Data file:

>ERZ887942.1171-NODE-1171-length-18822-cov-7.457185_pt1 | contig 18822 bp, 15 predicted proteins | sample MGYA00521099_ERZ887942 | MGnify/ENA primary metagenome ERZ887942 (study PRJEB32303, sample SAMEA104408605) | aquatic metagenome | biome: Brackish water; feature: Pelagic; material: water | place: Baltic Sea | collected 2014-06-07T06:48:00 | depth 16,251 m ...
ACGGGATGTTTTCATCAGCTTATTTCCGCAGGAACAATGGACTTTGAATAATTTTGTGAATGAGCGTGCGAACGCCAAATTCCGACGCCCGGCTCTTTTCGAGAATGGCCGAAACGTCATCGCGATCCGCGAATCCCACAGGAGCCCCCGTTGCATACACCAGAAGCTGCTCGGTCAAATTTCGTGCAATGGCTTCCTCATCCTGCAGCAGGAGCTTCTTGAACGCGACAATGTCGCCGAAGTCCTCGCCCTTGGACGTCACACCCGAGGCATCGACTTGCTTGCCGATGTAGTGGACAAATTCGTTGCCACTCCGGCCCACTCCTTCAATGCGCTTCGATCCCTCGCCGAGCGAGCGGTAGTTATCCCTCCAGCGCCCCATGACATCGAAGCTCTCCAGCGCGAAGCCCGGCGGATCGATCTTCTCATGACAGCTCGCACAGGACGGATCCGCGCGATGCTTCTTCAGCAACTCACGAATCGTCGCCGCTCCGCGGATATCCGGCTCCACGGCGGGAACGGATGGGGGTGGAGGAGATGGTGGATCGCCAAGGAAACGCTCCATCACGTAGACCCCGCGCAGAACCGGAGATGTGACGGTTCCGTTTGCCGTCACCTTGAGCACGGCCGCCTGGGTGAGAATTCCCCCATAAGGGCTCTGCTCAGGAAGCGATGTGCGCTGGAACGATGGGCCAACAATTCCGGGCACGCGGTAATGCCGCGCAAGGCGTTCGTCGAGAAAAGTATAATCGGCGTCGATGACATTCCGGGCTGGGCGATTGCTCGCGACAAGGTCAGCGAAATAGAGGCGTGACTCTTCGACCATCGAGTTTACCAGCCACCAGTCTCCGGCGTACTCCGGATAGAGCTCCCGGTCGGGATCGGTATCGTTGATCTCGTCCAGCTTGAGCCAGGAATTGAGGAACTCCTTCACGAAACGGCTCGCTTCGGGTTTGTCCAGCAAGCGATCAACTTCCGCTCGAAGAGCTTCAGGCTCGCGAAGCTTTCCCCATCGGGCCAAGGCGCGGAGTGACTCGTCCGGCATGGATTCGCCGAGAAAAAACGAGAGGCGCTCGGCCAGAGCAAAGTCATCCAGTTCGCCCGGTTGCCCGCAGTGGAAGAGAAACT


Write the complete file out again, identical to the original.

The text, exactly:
>ERZ887942.1171-NODE-1171-length-18822-cov-7.457185_pt1 | contig 18822 bp, 15 predicted proteins | sample MGYA00521099_ERZ887942 | MGnify/ENA primary metagenome ERZ887942 (study PRJEB32303, sample SAMEA104408605) | aquatic metagenome | biome: Brackish water; feature: Pelagic; material: water | place: Baltic Sea | collected 2014-06-07T06:48:00 | depth 16,251 m ...
ACGGGATGTTTTCATCAGCTTATTTCCGCAGGAACAATGGACTTTGAATAATTTTGTGAATGAGCGTGCGAACGCCAAATTCCGACGCCCGGCTCTTTTCGAGAATGGCCGAAACGTCATCGCGATCCGCGAATCCCACAGGAGCCCCCGTTGCATACACCAGAAGCTGCTCGGTCAAATTTCGTGCAATGGCTTCCTCATCCTGCAGCAGGAGCTTCTTGAACGCGACAATGTCGCCGAAGTCCTCGCCCTTGGACGTCACACCCGAGGCATCGACTTGCTTGCCGATGTAGTGGACAAATTCGTTGCCACTCCGGCCCACTCCTTCAATGCGCTTCGATCCCTCGCCGAGCGAGCGGTAGTTATCCCTCCAGCGCCCCATGACATCGAAGCTCTCCAGCGCGAAGCCCGGCGGATCGATCTTCTCATGACAGCTCGCACAGGACGGATCCGCGCGATGCTTCTTCAGCAACTCACGAATCGTCGCCGCTCCGCGGATATCCGGCTCCACGGCGGGAACGGATGGGGGTGGAGGAGATGGTGGATCGCCAAGGAAACGCTCCATCACGTAGACCCCGCGCAGAACCGGAGATGTGACGGTTCCGTTTGCCGTCACCTTGAGCACGGCCGCCTGGGTGAGAATTCCCCCATAAGGGCTCTGCTCAGGAAGCGATGTGCGCTGGAACGATGGGCCAACAATTCCGGGCACGCGGTAATGCCGCGCAAGGCGTTCGTCGAGAAAAGTATAATCGGCGTCGATGACATTCCGGGCTGGGCGATTGCTCGCGACAAGGTCAGCGAAATAGAGGCGTGACTCTTCGACCATCGAGTTTACCAGCCACCAGTCTCCGGCGTACTCCGGATAGAGCTCCCGGTCGGGATCGGTATCGTTGATCTCGTCCAGCTTGAGCCAGGAATTGAGGAACTCCTTCACGAAACGGCTCGCTTCGGGTTTGTCCAGCAAGCGATCAACTTCCGCTCGAAGAGCTTCAGGCTCGCGAAGCTTTCCCCATCGGGCCAAGGCGCGGAGTGACTCGTCCGGCATGGATTCGCCGAGAAAAAACGAGAGGCGCTCGGCCAGAGCAAAGTCATCCAGTTCGCCCGGTTGCCCGCAGTGGAAGAGAAACT